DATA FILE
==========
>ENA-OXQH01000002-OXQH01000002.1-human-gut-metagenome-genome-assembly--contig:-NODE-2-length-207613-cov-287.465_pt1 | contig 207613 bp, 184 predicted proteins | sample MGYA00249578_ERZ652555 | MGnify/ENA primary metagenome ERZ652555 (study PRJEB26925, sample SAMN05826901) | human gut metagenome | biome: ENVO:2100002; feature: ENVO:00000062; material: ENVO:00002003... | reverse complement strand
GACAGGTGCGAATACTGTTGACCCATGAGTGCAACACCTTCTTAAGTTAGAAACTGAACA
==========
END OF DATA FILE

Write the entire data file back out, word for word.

>ENA-OXQH01000002-OXQH01000002.1-human-gut-metagenome-genome-assembly--contig:-NODE-2-length-207613-cov-287.465_pt1 | contig 207613 bp, 184 predicted proteins | sample MGYA00249578_ERZ652555 | MGnify/ENA primary metagenome ERZ652555 (study PRJEB26925, sample SAMN05826901) | human gut metagenome | biome: ENVO:2100002; feature: ENVO:00000062; material: ENVO:00002003... | reverse complement strand
GACAGGTGCGAATACTGTTGACCCATGAGTGCAACACCTTCTTAAGTTAGAAACTGAACA